General Motors to enable drivers to buy stuff from their dashboard

General Motors will enable drivers to buy coffee, find gas or parking and make restaurant reservations by just touching the dashboard.

The automaker will roll out the new feature on millions of existing 2017 and 2018 model-year vehicles starting today. The system called Marketplace, links drivers in the US to vendors including Starbucks Corp, Dunkin' Donuts Inc and to place take-away orders or make reservations with taps of their touchscreens.

''The average American spends 46 minutes per day on the road,'' Santiago Chamorro, GM's vice president of global connected customer experience, said at a press event in Detroit. ''We want to make this time more productive, more enjoyable and safer.''

According to commentators, the move to add on-demand retail capabilities to personal vehicles comes as GM tries to establish itself as a tech heavyweight in the shifting mobility landscape.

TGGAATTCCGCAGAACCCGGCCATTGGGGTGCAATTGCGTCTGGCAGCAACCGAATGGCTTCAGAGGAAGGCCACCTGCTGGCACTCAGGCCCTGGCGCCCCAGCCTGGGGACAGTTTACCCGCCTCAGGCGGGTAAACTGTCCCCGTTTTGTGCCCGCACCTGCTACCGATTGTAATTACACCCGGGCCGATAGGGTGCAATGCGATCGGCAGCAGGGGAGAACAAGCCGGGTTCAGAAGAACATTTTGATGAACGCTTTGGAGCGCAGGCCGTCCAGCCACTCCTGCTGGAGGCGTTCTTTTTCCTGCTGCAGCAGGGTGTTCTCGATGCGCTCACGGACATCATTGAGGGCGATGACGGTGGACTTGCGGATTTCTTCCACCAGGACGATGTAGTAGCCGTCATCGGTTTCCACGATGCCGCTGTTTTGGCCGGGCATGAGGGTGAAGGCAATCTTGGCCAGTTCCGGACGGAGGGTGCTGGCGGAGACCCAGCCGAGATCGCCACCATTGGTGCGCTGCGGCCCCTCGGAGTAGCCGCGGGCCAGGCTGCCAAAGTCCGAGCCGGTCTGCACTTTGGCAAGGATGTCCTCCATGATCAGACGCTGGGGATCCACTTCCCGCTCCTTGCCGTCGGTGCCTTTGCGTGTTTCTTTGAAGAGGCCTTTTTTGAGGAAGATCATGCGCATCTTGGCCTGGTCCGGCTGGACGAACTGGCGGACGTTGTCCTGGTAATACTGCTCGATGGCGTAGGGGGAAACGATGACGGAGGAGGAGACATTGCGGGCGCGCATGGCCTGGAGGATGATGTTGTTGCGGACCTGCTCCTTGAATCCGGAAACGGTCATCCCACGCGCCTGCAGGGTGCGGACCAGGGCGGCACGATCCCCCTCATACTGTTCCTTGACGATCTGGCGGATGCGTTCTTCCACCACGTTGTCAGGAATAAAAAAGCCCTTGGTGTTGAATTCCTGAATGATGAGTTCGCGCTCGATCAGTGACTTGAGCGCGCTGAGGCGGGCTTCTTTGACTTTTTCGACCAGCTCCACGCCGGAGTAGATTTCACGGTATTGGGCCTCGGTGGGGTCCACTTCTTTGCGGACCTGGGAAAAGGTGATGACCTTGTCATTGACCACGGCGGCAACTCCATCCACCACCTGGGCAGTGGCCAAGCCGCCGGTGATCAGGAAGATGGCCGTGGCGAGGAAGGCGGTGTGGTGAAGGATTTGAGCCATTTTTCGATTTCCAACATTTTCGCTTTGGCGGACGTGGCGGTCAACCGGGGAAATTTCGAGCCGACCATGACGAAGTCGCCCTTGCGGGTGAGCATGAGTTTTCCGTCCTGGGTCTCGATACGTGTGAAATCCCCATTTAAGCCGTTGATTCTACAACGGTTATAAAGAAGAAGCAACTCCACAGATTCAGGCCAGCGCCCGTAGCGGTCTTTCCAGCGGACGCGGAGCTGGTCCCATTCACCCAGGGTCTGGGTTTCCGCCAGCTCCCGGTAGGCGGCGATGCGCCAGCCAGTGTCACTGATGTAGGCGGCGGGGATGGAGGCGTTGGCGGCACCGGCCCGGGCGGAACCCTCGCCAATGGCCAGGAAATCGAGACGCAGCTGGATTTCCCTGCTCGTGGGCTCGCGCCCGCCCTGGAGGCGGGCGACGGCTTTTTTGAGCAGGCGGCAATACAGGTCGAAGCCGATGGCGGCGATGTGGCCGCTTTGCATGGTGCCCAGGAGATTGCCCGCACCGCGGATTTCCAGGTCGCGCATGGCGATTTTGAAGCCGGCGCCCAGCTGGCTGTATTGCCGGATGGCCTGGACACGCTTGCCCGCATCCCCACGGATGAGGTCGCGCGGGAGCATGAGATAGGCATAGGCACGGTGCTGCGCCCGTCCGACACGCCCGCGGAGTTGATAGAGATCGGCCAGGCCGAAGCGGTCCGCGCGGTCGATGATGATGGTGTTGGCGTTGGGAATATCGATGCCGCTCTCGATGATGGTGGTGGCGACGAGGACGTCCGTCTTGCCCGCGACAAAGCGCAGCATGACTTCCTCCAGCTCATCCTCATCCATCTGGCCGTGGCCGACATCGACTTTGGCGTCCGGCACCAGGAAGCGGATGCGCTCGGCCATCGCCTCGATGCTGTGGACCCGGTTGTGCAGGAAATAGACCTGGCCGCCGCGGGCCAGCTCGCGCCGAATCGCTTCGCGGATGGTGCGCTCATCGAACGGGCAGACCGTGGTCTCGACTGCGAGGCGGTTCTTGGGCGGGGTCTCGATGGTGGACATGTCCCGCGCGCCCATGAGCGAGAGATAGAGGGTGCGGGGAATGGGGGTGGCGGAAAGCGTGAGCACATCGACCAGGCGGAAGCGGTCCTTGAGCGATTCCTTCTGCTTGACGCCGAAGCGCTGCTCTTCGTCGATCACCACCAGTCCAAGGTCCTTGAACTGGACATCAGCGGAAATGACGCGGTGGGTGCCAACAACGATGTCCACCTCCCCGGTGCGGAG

They add that GM is pushing to dig deeper into the electric powertrains and autonomy of tomorrow, to cater to the needs of increasingly connected drivers today. The Detroit-based carmaker calls Marketplace as the auto industry's first on-demand commerce platform of its kind.

The service will initially be limited to about a dozen vendors but it will add other brands and capabilities as it expands the service.

GM will be able to generate revenue from merchants featured on its in-dash Marketplace, Santiago Chamorro, GM vice president for global connected customer experience, said during a briefing for reporters. He added, customers will not be charged for using the service or the data transmitted to and from the car while making transactions.

''This platform is financed by the merchants,'' Chamorro said. GM will get paid for placing a merchant's application on its screens, and ''there's some level of revenue sharing'' based on each transaction, he said.

He added it was too soon to say how much revenue GM would generate from the system.